Landscape Forms Elements:
Ashbery Area Lights, Scarborough Benches & Litters, Escofet Abril Benches
Greer Station is Greer, SC’s, downtown area, and Trade Street runs through the heart of it. In 2020, the street reopened after extensive reconstruction that eliminated curbs and created a shared street with no vertical grade change between the vehicular area and the pedestrian area. The concept of shared space, where pedestrian use is emphasized over vehicular use, originated in the Netherlands and is common throughout Europe. The shared space model looks at streets as places, and its goal is to build a sense of community through social activity within the space.
The landscape architects of design firm Kimley Horn worked with the City of Greer to create a master plan specific to Greer Station. The idea of shared space appealed to them. The historic nature of the town and the neighborly feel of the downtown could be reinforced through a design that encouraged more pedestrian activity and community events. Kimley Horn Associate Kyle Baugh liked the idea of a design that could bring a vibrancy back to downtown. “Trade Street is now an entirely new public space,” he explains. “It’s not a street, it’s a place.”
City leaders quickly bought into the shared space concept. “What appealed to us about the concept and Kimley Horn’s design is we understood how important scale was to our downtown,” says Greer Mayor Rick Danner. “Trade Street is only 50- to 55-feet wide from building face to building face. We have turn-of-the-century brick structures downtown. The tallest building is just three stories. Trade Street has a quaint, pedestrian, comfortable feel. By leveling the surface, we were able to retain that sense of scale and also give the downtown a more open feel.”
The shared street design cues drivers to slow down and watch for pedestrians. “The landscape and design elements signal this isn’t an ordinary street and drivers need to act differently. The vehicular and pedestrian realms have different hardscape materials that delineate the zones,” says Baugh.
While the revitalization focuses on the future of Greer and positions it for growth, the design also celebrates historical aspects of the town. Landscape Forms’ Ashbery area lights were an apt choice to light the street. Photographs of men on ladders lighting gas lamps along Trade Street one hundred years earlier stuck with Baugh. “Those images resonated with the feel we wanted for the street,” he says. “Ashbery’s internal filament represents a gas lamp, but the LED technology and clean design bring Trade Street into the 21st century.”
Kimley Horn worked with the lighting team at Landscape Forms to integrate many custom features into the Ashbery poles. A larger pole diameter allowed for electrical wiring to run from the base to the top of the pole, and outlets were installed at the base and top of the poles. The custom 19-foot pole height was necessary to meet clearance requirements. A custom mechanism was created to attach dual Ashbery fixtures at 14 feet. Above the fixtures, the pole extends to include a banner arm to display signage and seasonal banners and eyelets that string canopy lighting throughout the downtown. “A lot of engineering happened in the background to create Kimley Horn’s vision,” says Lighting Market Specialist Chad Gleesing. In total, 25 custom 19-foot poles and eight standard 12-foot poles, all with dual fixtures, are installed on Trade Street.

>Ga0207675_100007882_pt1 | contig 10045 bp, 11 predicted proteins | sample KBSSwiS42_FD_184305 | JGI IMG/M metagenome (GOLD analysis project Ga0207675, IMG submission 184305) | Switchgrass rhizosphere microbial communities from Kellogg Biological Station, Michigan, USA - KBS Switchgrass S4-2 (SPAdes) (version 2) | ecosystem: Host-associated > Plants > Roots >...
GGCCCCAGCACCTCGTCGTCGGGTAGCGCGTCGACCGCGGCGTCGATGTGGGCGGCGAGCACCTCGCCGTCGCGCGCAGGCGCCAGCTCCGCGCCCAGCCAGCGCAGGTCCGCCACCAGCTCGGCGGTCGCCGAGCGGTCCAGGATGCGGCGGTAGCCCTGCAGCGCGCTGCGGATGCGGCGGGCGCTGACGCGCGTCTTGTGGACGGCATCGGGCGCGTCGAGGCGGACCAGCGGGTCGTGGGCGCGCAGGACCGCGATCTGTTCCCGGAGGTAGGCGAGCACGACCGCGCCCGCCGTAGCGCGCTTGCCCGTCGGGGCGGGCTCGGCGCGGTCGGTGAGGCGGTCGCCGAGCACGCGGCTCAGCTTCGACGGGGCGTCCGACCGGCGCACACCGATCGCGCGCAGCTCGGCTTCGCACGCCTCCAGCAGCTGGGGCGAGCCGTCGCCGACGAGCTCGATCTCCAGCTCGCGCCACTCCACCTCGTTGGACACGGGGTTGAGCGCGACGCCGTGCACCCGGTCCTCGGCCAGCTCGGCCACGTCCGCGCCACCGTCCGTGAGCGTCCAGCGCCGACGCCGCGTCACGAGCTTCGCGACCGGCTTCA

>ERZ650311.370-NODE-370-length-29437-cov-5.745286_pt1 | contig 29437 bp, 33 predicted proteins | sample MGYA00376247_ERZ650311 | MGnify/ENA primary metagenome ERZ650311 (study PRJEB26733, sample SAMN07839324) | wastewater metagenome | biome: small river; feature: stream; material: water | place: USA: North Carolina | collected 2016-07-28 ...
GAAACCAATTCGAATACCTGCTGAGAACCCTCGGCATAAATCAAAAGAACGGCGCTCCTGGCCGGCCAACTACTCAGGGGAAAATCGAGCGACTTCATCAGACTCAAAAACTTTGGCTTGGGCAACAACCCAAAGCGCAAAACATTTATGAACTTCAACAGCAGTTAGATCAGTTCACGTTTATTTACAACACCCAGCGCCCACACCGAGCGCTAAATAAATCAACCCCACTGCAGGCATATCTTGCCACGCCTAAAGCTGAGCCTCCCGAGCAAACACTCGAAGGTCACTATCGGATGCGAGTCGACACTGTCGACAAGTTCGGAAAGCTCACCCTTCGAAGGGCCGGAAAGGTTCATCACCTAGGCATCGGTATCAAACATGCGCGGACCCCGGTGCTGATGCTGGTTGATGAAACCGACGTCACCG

Beyond the custom work, the lighting team contributed photometric layouts to Kimley Horn. “The lighting team gave me the tools I needed to work with the City of Greer,” says Kimley Horn's Laura Handleton. Additional lighting at the intersections had been requested, but Handleton was able to demonstrate how overlighting impedes visual clarity. “Landscape Forms’ photometric plan achieved consistent lighting, avoiding areas of brighter lighting, which hinders vision at night. The addition of the canopy lighting created a lit roof. We didn’t want to overpower the street and lose the comfortable lighting levels,” says Handleton.
Scarborough benches and litters and Escofet Abril benches are also installed along Trade Street. “The palette of materials plays off the historic nature of the town,” says Baugh. “Steel, brick, and concrete are filtered throughout. The black tones of the Scarborough benches and litters and the concrete Abril benches share that historical reference. The elements are contemporary in design but made with materials that honor the past.”
The Trade Street revitalization is also revitalizing the town. An urban downtown hotel and parking garage, both firsts for Greer, are under construction. An apartment project within walking distance of Trade Street is underway, and businesses have been upgrading their storefronts. There is more foot traffic downtown. “People want to include downtown in their activities. Even residents who have lived here a long time find a sense of interest in this new facelift,” says Danner.
“We felt Kimley Horn had become part of the community through all our work over the years,” says Baugh. “The community’s commitment and enthusiasm to revitalize Trade Street got us excited. We all acknowledged that we were building something more than a street.”
Baugh’s vision of bridging Greer’s history with its future has resulted in a downtown that “feels historical but also innovative,” says Danner. "It’s the quintessential quaint main street with period brick architecture, but, on the other hand, we have a new approach to cars and pedestrians and at night this incredible lighting and the vibe of people out walking, eating, and attending events. This project wasn’t about changing traditions; it was about taking a really good downtown and making it a really great downtown.”